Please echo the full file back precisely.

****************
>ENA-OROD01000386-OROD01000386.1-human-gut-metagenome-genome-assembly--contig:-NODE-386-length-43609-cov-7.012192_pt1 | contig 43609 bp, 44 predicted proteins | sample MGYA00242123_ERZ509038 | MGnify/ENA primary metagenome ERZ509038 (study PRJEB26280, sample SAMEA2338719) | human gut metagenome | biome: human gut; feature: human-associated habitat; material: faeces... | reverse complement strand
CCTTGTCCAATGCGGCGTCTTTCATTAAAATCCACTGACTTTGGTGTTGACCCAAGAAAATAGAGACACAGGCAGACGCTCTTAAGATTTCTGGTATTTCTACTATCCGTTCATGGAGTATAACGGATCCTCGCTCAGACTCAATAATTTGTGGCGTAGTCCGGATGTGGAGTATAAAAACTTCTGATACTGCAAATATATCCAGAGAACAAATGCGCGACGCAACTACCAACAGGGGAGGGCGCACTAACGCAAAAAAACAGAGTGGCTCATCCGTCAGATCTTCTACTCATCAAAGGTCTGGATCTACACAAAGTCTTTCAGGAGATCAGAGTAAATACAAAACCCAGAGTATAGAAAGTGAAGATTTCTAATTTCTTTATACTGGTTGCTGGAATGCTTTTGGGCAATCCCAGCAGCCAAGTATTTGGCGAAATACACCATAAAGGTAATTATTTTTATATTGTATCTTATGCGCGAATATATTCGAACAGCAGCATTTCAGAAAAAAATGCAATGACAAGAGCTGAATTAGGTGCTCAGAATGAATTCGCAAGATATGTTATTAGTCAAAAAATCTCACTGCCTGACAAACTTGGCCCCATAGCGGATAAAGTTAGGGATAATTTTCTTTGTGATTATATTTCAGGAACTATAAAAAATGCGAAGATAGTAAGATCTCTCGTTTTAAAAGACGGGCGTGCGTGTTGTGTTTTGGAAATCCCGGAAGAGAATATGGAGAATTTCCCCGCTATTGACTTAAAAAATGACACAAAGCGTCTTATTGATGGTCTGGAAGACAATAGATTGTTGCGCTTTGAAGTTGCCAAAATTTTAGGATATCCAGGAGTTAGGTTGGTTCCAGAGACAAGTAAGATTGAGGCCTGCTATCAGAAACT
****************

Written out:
>ENA-OROD01000386-OROD01000386.1-human-gut-metagenome-genome-assembly--contig:-NODE-386-length-43609-cov-7.012192_pt1 | contig 43609 bp, 44 predicted proteins | sample MGYA00242123_ERZ509038 | MGnify/ENA primary metagenome ERZ509038 (study PRJEB26280, sample SAMEA2338719) | human gut metagenome | biome: human gut; feature: human-associated habitat; material: faeces... | reverse complement strand
CCTTGTCCAATGCGGCGTCTTTCATTAAAATCCACTGACTTTGGTGTTGACCCAAGAAAATAGAGACACAGGCAGACGCTCTTAAGATTTCTGGTATTTCTACTATCCGTTCATGGAGTATAACGGATCCTCGCTCAGACTCAATAATTTGTGGCGTAGTCCGGATGTGGAGTATAAAAACTTCTGATACTGCAAATATATCCAGAGAACAAATGCGCGACGCAACTACCAACAGGGGAGGGCGCACTAACGCAAAAAAACAGAGTGGCTCATCCGTCAGATCTTCTACTCATCAAAGGTCTGGATCTACACAAAGTCTTTCAGGAGATCAGAGTAAATACAAAACCCAGAGTATAGAAAGTGAAGATTTCTAATTTCTTTATACTGGTTGCTGGAATGCTTTTGGGCAATCCCAGCAGCCAAGTATTTGGCGAAATACACCATAAAGGTAATTATTTTTATATTGTATCTTATGCGCGAATATATTCGAACAGCAGCATTTCAGAAAAAAATGCAATGACAAGAGCTGAATTAGGTGCTCAGAATGAATTCGCAAGATATGTTATTAGTCAAAAAATCTCACTGCCTGACAAACTTGGCCCCATAGCGGATAAAGTTAGGGATAATTTTCTTTGTGATTATATTTCAGGAACTATAAAAAATGCGAAGATAGTAAGATCTCTCGTTTTAAAAGACGGGCGTGCGTGTTGTGTTTTGGAAATCCCGGAAGAGAATATGGAGAATTTCCCCGCTATTGACTTAAAAAATGACACAAAGCGTCTTATTGATGGTCTGGAAGACAATAGATTGTTGCGCTTTGAAGTTGCCAAAATTTTAGGATATCCAGGAGTTAGGTTGGTTCCAGAGACAAGTAAGATTGAGGCCTGCTATCAGAAACT